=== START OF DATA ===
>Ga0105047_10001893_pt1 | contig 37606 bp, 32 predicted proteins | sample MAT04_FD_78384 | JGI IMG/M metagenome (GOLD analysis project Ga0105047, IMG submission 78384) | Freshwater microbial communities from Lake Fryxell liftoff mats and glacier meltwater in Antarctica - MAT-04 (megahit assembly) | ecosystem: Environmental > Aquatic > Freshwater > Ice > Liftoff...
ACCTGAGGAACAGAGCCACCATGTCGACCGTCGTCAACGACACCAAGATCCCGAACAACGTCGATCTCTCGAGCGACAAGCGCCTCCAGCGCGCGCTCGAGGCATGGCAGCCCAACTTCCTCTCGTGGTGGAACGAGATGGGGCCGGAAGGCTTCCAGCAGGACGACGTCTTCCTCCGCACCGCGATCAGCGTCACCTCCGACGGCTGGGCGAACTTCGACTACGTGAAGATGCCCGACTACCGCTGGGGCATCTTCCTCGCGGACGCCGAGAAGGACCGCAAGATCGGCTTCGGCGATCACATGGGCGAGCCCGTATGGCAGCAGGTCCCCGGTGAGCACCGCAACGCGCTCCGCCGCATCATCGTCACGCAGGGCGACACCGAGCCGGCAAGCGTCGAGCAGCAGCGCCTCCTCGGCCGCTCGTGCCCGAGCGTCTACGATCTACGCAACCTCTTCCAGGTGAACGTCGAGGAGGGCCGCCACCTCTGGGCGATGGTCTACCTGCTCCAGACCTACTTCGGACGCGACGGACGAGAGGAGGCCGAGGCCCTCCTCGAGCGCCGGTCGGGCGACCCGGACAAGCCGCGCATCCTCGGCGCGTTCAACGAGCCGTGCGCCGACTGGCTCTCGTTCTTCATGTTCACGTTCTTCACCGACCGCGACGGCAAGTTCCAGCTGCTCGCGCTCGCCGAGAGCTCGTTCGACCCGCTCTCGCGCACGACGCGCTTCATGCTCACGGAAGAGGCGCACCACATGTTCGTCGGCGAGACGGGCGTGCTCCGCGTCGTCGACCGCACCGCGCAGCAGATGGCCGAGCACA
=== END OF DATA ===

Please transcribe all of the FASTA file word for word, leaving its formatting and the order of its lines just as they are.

>Ga0105047_10001893_pt1 | contig 37606 bp, 32 predicted proteins | sample MAT04_FD_78384 | JGI IMG/M metagenome (GOLD analysis project Ga0105047, IMG submission 78384) | Freshwater microbial communities from Lake Fryxell liftoff mats and glacier meltwater in Antarctica - MAT-04 (megahit assembly) | ecosystem: Environmental > Aquatic > Freshwater > Ice > Liftoff...
ACCTGAGGAACAGAGCCACCATGTCGACCGTCGTCAACGACACCAAGATCCCGAACAACGTCGATCTCTCGAGCGACAAGCGCCTCCAGCGCGCGCTCGAGGCATGGCAGCCCAACTTCCTCTCGTGGTGGAACGAGATGGGGCCGGAAGGCTTCCAGCAGGACGACGTCTTCCTCCGCACCGCGATCAGCGTCACCTCCGACGGCTGGGCGAACTTCGACTACGTGAAGATGCCCGACTACCGCTGGGGCATCTTCCTCGCGGACGCCGAGAAGGACCGCAAGATCGGCTTCGGCGATCACATGGGCGAGCCCGTATGGCAGCAGGTCCCCGGTGAGCACCGCAACGCGCTCCGCCGCATCATCGTCACGCAGGGCGACACCGAGCCGGCAAGCGTCGAGCAGCAGCGCCTCCTCGGCCGCTCGTGCCCGAGCGTCTACGATCTACGCAACCTCTTCCAGGTGAACGTCGAGGAGGGCCGCCACCTCTGGGCGATGGTCTACCTGCTCCAGACCTACTTCGGACGCGACGGACGAGAGGAGGCCGAGGCCCTCCTCGAGCGCCGGTCGGGCGACCCGGACAAGCCGCGCATCCTCGGCGCGTTCAACGAGCCGTGCGCCGACTGGCTCTCGTTCTTCATGTTCACGTTCTTCACCGACCGCGACGGCAAGTTCCAGCTGCTCGCGCTCGCCGAGAGCTCGTTCGACCCGCTCTCGCGCACGACGCGCTTCATGCTCACGGAAGAGGCGCACCACATGTTCGTCGGCGAGACGGGCGTGCTCCGCGTCGTCGACCGCACCGCGCAGCAGATGGCCGAGCACA